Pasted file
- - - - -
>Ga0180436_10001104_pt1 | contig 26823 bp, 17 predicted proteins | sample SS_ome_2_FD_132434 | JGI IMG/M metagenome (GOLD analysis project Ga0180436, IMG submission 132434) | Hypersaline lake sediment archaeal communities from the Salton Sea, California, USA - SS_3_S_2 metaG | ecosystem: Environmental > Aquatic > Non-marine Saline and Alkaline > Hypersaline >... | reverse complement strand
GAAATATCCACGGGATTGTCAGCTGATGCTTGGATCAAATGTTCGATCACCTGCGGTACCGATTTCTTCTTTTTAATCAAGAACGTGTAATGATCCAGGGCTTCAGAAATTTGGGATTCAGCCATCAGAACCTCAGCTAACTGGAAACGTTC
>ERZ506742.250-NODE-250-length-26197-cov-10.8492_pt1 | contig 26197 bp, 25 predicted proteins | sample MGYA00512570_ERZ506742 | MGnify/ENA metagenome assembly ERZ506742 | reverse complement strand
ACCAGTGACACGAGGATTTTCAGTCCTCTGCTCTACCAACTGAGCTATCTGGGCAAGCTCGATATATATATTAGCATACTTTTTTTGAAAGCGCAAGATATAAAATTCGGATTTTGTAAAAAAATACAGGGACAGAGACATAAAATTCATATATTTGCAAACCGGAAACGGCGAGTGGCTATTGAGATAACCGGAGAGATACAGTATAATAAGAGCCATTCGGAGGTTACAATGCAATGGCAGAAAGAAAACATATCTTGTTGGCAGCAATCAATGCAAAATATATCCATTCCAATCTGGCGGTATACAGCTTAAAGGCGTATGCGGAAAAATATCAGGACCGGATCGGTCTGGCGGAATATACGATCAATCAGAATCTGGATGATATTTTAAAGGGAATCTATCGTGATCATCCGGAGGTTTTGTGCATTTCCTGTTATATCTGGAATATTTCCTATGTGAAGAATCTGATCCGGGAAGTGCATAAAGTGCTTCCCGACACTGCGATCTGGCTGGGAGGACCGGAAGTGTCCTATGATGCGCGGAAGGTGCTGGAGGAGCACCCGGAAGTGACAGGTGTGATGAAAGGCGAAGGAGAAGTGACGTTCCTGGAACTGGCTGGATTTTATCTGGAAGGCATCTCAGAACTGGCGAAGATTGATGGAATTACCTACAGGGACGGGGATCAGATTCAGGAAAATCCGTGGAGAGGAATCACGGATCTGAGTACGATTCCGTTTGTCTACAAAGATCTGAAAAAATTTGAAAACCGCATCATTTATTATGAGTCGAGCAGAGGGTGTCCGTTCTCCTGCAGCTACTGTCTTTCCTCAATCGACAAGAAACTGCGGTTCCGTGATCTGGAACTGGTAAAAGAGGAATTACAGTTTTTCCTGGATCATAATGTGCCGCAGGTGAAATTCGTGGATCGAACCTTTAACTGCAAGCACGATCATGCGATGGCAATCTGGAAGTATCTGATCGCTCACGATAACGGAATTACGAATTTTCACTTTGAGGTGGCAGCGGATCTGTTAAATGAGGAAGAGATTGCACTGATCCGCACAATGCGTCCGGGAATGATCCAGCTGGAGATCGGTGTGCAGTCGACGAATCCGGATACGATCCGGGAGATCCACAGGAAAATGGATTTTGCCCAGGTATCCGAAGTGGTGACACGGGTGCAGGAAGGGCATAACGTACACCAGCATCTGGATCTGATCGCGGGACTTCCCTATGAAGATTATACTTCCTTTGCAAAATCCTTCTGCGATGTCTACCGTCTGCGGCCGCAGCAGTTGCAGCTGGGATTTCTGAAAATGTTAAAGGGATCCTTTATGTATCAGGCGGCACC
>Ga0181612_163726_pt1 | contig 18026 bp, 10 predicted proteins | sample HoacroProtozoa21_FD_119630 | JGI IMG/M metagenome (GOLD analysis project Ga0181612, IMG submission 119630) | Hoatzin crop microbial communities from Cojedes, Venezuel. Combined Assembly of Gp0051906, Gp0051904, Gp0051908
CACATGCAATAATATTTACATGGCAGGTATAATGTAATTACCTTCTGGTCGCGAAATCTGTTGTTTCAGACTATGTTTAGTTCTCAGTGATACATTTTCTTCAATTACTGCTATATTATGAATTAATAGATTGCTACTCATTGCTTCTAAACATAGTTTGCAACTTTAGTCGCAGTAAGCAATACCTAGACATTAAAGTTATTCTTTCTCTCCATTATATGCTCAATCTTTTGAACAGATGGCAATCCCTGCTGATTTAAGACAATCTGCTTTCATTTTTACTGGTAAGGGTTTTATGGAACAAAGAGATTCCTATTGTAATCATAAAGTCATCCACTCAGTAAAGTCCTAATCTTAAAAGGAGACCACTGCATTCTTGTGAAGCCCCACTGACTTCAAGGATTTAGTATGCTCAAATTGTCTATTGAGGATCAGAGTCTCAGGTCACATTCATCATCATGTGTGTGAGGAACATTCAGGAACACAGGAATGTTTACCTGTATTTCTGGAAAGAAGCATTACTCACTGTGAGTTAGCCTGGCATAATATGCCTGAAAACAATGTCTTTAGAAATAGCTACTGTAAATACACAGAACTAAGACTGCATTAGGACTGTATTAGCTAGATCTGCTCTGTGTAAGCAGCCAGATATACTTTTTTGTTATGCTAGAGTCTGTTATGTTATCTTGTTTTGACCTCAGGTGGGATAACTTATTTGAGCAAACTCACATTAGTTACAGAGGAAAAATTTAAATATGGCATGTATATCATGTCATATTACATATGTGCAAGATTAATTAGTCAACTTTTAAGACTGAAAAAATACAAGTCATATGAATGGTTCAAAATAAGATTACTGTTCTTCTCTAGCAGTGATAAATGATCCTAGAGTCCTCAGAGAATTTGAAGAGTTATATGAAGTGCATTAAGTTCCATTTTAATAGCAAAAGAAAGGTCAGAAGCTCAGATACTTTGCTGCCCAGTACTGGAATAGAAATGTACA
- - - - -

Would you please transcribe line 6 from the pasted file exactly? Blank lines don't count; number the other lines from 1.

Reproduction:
CACATGCAATAATATTTACATGGCAGGTATAATGTAATTACCTTCTGGTCGCGAAATCTGTTGTTTCAGACTATGTTTAGTTCTCAGTGATACATTTTCTTCAATTACTGCTATATTATGAATTAATAGATTGCTACTCATTGCTTCTAAACATAGTTTGCAACTTTAGTCGCAGTAAGCAATACCTAGACATTAAAGTTATTCTTTCTCTCCATTATATGCTCAATCTTTTGAACAGATGGCAATCCCTGCTGATTTAAGACAATCTGCTTTCATTTTTACTGGTAAGGGTTTTATGGAACAAAGAGATTCCTATTGTAATCATAAAGTCATCCACTCAGTAAAGTCCTAATCTTAAAAGGAGACCACTGCATTCTTGTGAAGCCCCACTGACTTCAAGGATTTAGTATGCTCAAATTGTCTATTGAGGATCAGAGTCTCAGGTCACATTCATCATCATGTGTGTGAGGAACATTCAGGAACACAGGAATGTTTACCTGTATTTCTGGAAAGAAGCATTACTCACTGTGAGTTAGCCTGGCATAATATGCCTGAAAACAATGTCTTTAGAAATAGCTACTGTAAATACACAGAACTAAGACTGCATTAGGACTGTATTAGCTAGATCTGCTCTGTGTAAGCAGCCAGATATACTTTTTTGTTATGCTAGAGTCTGTTATGTTATCTTGTTTTGACCTCAGGTGGGATAACTTATTTGAGCAAACTCACATTAGTTACAGAGGAAAAATTTAAATATGGCATGTATATCATGTCATATTACATATGTGCAAGATTAATTAGTCAACTTTTAAGACTGAAAAAATACAAGTCATATGAATGGTTCAAAATAAGATTACTGTTCTTCTCTAGCAGTGATAAATGATCCTAGAGTCCTCAGAGAATTTGAAGAGTTATATGAAGTGCATTAAGTTCCATTTTAATAGCAAAAGAAAGGTCAGAAGCTCAGATACTTTGCTGCCCAGTACTGGAATAGAAATGTACA